Why Do Mosquitos Like Our Blood?
Why Do Mosquitos Like Our Blood?
Not All Mosquitos Bite
Yes. Not all mosquitos have a taste for human blood. There are roughly 3,500 different species of mosquitos alive today. Of that vast amount of species, only a few target humans. Also, out of the species that do target humans, it’s actually only the females that seek out sanguine meals, while the males tend to dine exclusively on nectar from flowers.
While it may seem odd that one gender requires blood, while the other can survive solely on nectar, the blood meals actually have less to do with dietary preferences and everything to do with procreation. In order to produce their eggs, female mosquitos require a rather large amount of both protein and iron, which are both present in blood in high doses. Even so, we are still often not their first choice for a sanguine meal, yet they still bite us. Why is that and what does that mean for the future?
In the United States, the three most common species of mosquito that bite humans are the Aedes, Anopheles, and Culex. While it may seem inconsequential to be aware of these different breeds, the importance lies in the fact that each species is known for carrying and transmitting different diseases. Due to its tendency to spread Yellow Fever, Zika virus, and Chikungunya virus, the Aedes aegypti was selected for a new study focused on the reasons behind mosquitos’ attractions to humans.
The study observed the species in sub-Saharan Africa, where it was noted that their attraction to humans actually varied drastically. At times, the mosquitos seemed extremely draw to humans, attacking in swarms, when at other times, human hosts were consistently ignored in favor of other animals in the area. In response to this, the researchers began to look into both the locations and conditions in which the drastic variations were occurring. These explorations surprisingly yielded two clear factors…
When Mosquitos Attack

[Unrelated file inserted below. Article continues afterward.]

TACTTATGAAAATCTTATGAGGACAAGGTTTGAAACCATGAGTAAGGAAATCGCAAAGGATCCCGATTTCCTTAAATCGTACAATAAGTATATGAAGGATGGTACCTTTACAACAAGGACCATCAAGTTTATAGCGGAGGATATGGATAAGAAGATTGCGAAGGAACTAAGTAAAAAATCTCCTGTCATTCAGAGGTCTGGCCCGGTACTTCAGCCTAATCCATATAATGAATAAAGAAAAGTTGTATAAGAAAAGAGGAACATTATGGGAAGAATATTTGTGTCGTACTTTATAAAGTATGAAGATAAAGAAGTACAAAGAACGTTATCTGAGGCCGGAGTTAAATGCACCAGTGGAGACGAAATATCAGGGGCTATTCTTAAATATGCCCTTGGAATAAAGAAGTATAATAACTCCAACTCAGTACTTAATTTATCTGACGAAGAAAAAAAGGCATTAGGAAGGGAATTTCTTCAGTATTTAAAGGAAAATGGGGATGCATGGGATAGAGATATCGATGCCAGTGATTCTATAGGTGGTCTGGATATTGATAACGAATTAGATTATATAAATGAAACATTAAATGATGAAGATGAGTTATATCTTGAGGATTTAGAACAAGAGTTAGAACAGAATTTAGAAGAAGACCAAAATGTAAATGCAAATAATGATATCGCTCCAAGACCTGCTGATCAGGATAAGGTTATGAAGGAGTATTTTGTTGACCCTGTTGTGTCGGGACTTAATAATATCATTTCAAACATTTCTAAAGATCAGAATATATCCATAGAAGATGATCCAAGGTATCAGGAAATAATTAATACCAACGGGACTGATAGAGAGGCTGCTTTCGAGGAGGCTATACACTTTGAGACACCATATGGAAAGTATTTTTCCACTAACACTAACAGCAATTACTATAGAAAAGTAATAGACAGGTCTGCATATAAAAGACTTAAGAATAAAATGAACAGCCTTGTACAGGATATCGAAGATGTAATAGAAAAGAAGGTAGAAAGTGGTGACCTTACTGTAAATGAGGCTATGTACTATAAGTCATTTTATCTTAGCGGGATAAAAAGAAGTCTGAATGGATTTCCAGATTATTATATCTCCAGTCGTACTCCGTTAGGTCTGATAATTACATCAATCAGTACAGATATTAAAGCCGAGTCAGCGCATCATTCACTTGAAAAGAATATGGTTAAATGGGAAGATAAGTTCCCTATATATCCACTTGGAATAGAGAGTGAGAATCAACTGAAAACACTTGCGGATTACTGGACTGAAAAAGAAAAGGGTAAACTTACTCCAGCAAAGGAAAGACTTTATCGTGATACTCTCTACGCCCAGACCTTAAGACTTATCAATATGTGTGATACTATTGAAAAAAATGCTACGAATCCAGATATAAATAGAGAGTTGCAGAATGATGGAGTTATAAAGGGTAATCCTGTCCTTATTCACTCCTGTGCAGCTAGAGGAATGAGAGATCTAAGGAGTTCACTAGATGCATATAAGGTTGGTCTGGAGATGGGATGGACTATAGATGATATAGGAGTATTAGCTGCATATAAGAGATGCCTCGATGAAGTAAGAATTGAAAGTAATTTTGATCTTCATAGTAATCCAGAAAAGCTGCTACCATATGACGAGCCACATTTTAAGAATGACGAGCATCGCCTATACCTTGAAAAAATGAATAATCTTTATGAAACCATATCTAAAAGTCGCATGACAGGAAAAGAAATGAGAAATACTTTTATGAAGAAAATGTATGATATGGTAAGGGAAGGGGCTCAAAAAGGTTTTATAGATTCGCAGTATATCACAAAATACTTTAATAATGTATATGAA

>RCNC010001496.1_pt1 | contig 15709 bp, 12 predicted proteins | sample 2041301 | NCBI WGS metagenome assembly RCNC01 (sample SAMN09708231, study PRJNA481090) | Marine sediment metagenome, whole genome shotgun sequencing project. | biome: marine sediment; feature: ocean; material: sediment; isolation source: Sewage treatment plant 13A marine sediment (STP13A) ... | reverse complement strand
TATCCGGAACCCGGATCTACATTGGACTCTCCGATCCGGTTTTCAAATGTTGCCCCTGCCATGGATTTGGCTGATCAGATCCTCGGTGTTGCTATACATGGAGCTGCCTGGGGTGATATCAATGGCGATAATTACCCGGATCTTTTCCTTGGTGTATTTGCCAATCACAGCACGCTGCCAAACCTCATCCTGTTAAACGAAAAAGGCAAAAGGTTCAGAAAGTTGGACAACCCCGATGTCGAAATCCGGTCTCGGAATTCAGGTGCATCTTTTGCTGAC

Noah Rose, a Princeton University researcher on the study, explains that they found that, “mosquitos living near dense human populations in cities such as Kumasi, Ghana, or Ouagadougou, Burkina Faso, showed increased willingness to bite human hosts.” Mosquitos were collected in specialized traps across 27 locations, then their populations were compared by location, yielding these results.
“But they only evolve a strong preference for human hosts in places with intense dry seasons,” Rose adds, “- in particular, in the Sahel region, where rainfall is concentrated in just a couple months out of the year. We think this is because mosquitoes in these climates are especially depended on humans and human water storage for their life cycle.” As many species of mosquitos in Africa do not bite humans this finding is crucial to our understanding of both how and why the Aedes aegypti evolved to feed on human blood.
What Does This Mean for the Future?
While the study is still ongoing, the researchers have managed to formulate a series of predictions regarding the future of human-biting mosquitos. As humanity increasingly expands its urban influence across the globe and populations are booming in concentrated areas, we have unknowingly fulfilled one of the prerequisites for attracting more mosquito bites. Due to this increased urbanization, experts are predicting an eventual increase in human-biting mosquitos as a species as well as a possible trend towards preferring human blood more consistently.
But don’t fret! No matter how tough the onslaught of mosquitos may become, we will always have your back with your home and business mosquito-control!
How Mosquitos Got Their Taste for Human Blood – What it Means for the Future (2020) SciTech Daily. Cell Press. Available at: https://scitechdaily.com/how-mosquitoes-got-their-taste-for-human-blood-what-it-means-for-the-future/ (Accessed: September 2020).
Mosquito-Borne Diseases (2016) Centers for Disease Control and Prevention. National Institute for Occupational Safety and Health. Available at: https://www.cdc.gov/niosh/topics/outdoor/mosquito-borne/default.html (Accessed: April 2020).